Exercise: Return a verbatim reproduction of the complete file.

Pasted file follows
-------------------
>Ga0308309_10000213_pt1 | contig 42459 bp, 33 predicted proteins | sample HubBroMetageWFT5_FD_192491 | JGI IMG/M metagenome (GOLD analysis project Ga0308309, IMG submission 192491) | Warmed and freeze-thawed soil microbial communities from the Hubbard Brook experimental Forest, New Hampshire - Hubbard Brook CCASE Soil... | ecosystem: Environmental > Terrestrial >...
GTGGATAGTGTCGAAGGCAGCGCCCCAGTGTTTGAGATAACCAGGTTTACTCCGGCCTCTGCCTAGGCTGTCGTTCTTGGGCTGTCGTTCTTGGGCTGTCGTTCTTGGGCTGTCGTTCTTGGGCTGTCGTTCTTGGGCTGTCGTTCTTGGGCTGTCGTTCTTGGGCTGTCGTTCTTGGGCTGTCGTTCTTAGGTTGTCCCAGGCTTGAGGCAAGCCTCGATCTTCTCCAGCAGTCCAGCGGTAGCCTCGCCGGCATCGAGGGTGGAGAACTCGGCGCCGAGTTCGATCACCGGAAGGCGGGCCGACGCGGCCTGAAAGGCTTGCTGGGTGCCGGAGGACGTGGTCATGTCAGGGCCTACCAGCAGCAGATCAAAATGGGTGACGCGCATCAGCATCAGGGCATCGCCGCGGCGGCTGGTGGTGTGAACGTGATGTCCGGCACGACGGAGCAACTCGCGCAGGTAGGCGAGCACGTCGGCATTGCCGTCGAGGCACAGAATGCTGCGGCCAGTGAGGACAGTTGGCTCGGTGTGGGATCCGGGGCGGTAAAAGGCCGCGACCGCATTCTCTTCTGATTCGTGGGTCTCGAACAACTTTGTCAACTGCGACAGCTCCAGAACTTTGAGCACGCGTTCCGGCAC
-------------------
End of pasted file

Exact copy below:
>Ga0308309_10000213_pt1 | contig 42459 bp, 33 predicted proteins | sample HubBroMetageWFT5_FD_192491 | JGI IMG/M metagenome (GOLD analysis project Ga0308309, IMG submission 192491) | Warmed and freeze-thawed soil microbial communities from the Hubbard Brook experimental Forest, New Hampshire - Hubbard Brook CCASE Soil... | ecosystem: Environmental > Terrestrial >...
GTGGATAGTGTCGAAGGCAGCGCCCCAGTGTTTGAGATAACCAGGTTTACTCCGGCCTCTGCCTAGGCTGTCGTTCTTGGGCTGTCGTTCTTGGGCTGTCGTTCTTGGGCTGTCGTTCTTGGGCTGTCGTTCTTGGGCTGTCGTTCTTGGGCTGTCGTTCTTGGGCTGTCGTTCTTGGGCTGTCGTTCTTAGGTTGTCCCAGGCTTGAGGCAAGCCTCGATCTTCTCCAGCAGTCCAGCGGTAGCCTCGCCGGCATCGAGGGTGGAGAACTCGGCGCCGAGTTCGATCACCGGAAGGCGGGCCGACGCGGCCTGAAAGGCTTGCTGGGTGCCGGAGGACGTGGTCATGTCAGGGCCTACCAGCAGCAGATCAAAATGGGTGACGCGCATCAGCATCAGGGCATCGCCGCGGCGGCTGGTGGTGTGAACGTGATGTCCGGCACGACGGAGCAACTCGCGCAGGTAGGCGAGCACGTCGGCATTGCCGTCGAGGCACAGAATGCTGCGGCCAGTGAGGACAGTTGGCTCGGTGTGGGATCCGGGGCGGTAAAAGGCCGCGACCGCATTCTCTTCTGATTCGTGGGTCTCGAACAACTTTGTCAACTGCGACAGCTCCAGAACTTTGAGCACGCGTTCCGGCAC